If the US skips a recession, can we find opportunity in its apartments?

The US multifamily market looks very different from Canada's, and that may be key to its appeal

If the US skips a recession, can we find opportunity in its apartments?

It now seems far more likely than not that the United States achieves a ‘soft landing’ or even a ‘no landing’ scenario as it begins to emerge from the most recent interest rate hiking cycle. That success can be largely attributed to the US consumer who seemed to fly in with a red cape on every time the US economy appeared to be lagging, propping it back up with higher than expected confidence, resilience, and spending. In a recently published outlook for the US economy and its multifamily real estate sector Morguard explained some of the forces that have kept the US so resilient and outlined what those forces mean for apartment investments in the world’s largest economy.

Keith Reading, senior director of research at Morguard outlined why he expects the US economy to remain resilient and potentially avoid any periods of negative growth. He drew a line between that still-growing economy and the multifamily residential sector before outlining how US apartment housing differs from Canada’s in terms of supply and demand dynamics. He explained why and how those differences might be advantageous to Canadian investors and highlighted a few of the US markets that he thinks offer the best prospects.

“When you’ve got an expanding economy, you’re creating jobs and that is typically good for multifamily residential,” Reading says. “We also anticipate interest rates coming down to where they were prior to 2022 and 2023, but we don’t see them coming down to pre-COVID levels, which means housing costs will be somewhat elevated which means many families will continue to rent. The other outlook is population growth…So I think the outlook is relatively healthy, at least from a demand standpoint.”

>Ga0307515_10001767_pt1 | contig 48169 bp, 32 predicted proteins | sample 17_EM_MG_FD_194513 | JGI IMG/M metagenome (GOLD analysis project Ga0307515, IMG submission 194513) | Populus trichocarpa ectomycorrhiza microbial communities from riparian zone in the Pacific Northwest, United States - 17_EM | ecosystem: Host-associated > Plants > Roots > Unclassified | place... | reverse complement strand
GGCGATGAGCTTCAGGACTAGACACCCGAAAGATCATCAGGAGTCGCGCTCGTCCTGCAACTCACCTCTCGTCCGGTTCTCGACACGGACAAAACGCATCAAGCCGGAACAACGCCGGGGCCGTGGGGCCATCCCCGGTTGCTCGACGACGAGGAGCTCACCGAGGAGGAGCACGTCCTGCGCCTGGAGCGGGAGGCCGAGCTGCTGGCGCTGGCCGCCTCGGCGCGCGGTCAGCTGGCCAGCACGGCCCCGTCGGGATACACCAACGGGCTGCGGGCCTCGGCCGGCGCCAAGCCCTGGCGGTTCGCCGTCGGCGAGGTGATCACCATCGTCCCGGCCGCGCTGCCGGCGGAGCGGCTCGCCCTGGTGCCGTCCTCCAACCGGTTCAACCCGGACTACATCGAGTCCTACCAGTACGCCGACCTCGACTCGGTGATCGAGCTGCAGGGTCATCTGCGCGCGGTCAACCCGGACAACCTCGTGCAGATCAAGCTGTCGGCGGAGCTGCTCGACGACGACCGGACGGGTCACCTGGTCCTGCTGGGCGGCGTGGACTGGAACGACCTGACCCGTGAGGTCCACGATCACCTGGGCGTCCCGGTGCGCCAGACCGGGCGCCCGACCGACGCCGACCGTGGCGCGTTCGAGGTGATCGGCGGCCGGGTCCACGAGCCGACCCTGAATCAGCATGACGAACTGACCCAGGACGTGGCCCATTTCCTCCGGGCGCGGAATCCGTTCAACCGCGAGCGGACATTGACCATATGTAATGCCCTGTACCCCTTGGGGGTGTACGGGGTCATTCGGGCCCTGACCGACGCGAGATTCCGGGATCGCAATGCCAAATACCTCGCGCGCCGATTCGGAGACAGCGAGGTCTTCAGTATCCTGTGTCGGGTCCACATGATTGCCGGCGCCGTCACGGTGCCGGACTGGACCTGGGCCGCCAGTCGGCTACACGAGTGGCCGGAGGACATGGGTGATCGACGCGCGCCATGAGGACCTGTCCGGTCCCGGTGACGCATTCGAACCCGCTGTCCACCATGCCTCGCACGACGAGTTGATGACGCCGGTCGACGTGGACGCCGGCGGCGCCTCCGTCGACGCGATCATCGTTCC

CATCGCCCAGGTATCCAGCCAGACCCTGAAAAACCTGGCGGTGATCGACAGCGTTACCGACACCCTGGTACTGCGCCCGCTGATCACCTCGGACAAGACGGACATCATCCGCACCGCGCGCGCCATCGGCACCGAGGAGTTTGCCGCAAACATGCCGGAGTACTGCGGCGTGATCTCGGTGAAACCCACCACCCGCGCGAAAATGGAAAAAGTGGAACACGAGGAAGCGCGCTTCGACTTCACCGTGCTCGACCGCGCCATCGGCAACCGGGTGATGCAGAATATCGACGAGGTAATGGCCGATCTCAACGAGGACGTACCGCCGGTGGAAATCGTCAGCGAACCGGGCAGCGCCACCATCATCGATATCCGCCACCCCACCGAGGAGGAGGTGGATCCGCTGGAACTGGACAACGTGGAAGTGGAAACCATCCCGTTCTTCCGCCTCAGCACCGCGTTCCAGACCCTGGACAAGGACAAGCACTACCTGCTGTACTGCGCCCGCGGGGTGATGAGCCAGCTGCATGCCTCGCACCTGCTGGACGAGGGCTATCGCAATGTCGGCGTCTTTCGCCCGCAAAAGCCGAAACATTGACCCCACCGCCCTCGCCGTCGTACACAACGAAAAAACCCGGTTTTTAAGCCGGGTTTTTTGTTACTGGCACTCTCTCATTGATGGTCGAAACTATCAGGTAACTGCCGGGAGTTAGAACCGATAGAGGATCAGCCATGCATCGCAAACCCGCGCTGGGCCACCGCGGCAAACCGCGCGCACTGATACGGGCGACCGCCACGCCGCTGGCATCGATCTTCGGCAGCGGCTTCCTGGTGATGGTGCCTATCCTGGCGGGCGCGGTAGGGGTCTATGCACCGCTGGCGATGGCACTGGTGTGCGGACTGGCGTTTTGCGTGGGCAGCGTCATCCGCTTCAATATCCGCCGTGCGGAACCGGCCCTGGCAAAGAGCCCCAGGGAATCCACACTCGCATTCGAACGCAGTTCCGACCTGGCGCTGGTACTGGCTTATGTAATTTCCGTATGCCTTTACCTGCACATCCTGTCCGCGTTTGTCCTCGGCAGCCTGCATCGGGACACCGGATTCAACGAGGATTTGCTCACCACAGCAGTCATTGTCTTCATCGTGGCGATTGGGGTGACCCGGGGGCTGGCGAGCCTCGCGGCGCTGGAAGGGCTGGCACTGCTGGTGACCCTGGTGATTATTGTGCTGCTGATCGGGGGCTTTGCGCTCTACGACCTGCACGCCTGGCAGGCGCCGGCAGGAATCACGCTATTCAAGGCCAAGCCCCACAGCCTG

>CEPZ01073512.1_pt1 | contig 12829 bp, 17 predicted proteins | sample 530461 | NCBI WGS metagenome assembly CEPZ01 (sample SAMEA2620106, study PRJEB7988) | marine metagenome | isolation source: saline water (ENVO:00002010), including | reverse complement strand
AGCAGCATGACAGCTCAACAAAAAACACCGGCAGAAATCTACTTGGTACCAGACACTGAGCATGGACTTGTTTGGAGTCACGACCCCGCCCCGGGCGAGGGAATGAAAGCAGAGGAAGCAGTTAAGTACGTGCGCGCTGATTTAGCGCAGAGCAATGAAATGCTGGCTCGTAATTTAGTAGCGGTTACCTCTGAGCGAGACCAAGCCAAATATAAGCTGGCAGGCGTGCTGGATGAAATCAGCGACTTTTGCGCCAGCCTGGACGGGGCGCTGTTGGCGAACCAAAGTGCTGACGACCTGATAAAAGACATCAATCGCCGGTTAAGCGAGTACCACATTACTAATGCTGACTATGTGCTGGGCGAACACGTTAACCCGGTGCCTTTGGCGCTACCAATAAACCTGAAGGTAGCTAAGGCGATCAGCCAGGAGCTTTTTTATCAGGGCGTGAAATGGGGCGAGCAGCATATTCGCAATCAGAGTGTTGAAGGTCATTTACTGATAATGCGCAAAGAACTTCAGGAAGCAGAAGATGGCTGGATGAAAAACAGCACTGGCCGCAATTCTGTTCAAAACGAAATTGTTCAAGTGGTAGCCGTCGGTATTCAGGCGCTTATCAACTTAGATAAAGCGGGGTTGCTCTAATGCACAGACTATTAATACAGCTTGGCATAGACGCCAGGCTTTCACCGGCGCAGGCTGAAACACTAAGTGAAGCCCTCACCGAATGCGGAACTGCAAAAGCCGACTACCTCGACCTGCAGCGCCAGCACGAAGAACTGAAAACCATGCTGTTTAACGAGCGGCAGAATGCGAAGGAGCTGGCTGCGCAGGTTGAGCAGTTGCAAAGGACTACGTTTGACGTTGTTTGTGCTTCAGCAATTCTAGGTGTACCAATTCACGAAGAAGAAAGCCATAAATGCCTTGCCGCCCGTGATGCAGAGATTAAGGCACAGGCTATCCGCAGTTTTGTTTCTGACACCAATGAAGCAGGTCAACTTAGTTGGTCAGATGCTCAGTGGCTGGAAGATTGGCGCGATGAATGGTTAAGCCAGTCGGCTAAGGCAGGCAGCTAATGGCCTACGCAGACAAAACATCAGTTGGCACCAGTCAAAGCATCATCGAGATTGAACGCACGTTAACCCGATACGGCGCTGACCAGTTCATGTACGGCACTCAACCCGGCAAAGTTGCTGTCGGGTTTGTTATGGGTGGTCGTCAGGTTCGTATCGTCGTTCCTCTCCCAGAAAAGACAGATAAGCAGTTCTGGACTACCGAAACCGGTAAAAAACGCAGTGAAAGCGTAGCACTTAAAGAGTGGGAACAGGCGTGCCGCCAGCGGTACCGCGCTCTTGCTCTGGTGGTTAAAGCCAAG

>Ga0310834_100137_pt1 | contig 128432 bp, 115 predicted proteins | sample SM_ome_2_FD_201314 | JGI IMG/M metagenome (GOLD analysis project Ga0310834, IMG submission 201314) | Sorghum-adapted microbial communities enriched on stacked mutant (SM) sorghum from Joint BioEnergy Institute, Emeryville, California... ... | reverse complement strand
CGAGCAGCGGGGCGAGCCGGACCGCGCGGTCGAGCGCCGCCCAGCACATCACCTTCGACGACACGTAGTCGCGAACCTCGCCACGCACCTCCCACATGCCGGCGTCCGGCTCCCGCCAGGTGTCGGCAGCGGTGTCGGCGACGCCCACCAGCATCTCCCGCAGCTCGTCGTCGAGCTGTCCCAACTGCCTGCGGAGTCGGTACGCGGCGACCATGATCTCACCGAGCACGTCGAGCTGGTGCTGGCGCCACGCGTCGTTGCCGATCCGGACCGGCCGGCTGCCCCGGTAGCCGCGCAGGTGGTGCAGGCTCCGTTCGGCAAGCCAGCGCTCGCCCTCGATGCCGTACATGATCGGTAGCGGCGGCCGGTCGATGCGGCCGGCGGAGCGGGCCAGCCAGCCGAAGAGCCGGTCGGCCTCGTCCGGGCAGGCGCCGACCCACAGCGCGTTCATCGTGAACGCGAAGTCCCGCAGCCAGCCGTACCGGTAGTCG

The issue facing US multifamily, from an investor’s perspective, is a glut of supply. 2023 saw a record number of new rental apartments built or completed and the US will hit a similar level of completion in 2024 as well. Reading estimates the US will add another 400,000 units and demand is only strong enough for around 350,000 new units. That delta between supply and demand will result in higher vacancy rates and slower rent growth.

A combination of economic growth and slowing construction should bring demand and supply back into alignment in the medium term, Reading says. The lagged impact of interest rate hikes should see construction projects slow, but because rental apartment construction typically takes two to three years this imbalance may remain in the short-term.

So why should Canadian investors be interested in a rental market with more supply than demand? Canada is in a housing crisis and our domestic apartment REITs are one of the great beneficiaries, with rents growing at a rapid pace. While Reading acknowledges that Canada may look more attractive from an immediate returns perspective, there are a few areas that longer-term investors may want to be aware of as they look at the US. Namely, access to a wider market and access to newer product.

Novelty is a major factor in apartment investing. Most of Canada’s rental stock was built in the 60s, 70s, and early 80s and while rents have climbed so too have capital expenditures as maintenance bills grow. Because so much of the US rental stock is new, capital expenditures are significantly lower. Moreover, many of these buildings come with technological efficiencies that should reduce that capex down the road.

Because supply is so limited in Canada, too, there is more competition among investors for ownership and access. The cost to invest is therefore higher, regardless of whether it’s a pristine new building or an aging concrete tower. In the US, reading says, investors have greater choice in terms of the markets and buildings they want to invest in.

The US is also a much larger market, with a wider array of opportunities and different regional dynamics that can help balance out the risks that can be found in Canada. During the pandemic the story of demand revolved largely around sunbelt states like Florida, Arizona, and Texas. Now, however, Reading sees great opportunities in the larger established Northern cities like Chicago, Boston, and Washington DC. These are mature markets with massive economic engines. These cities offer apartment buildings with the potential to deliver consistent cashflow and stable returns in the longer-term.

“Stable is not sexy to everyone, but if you’re in the real estate business you want to generate strong and stable investment returns, these are the markets,” Reading says. “That’s what investors want, they want low-risk attractive returns, in part because markets have been relatively volatile over the last little while. If I look at these markets, the fundamentals are pretty healthy from a rental market standpoint.”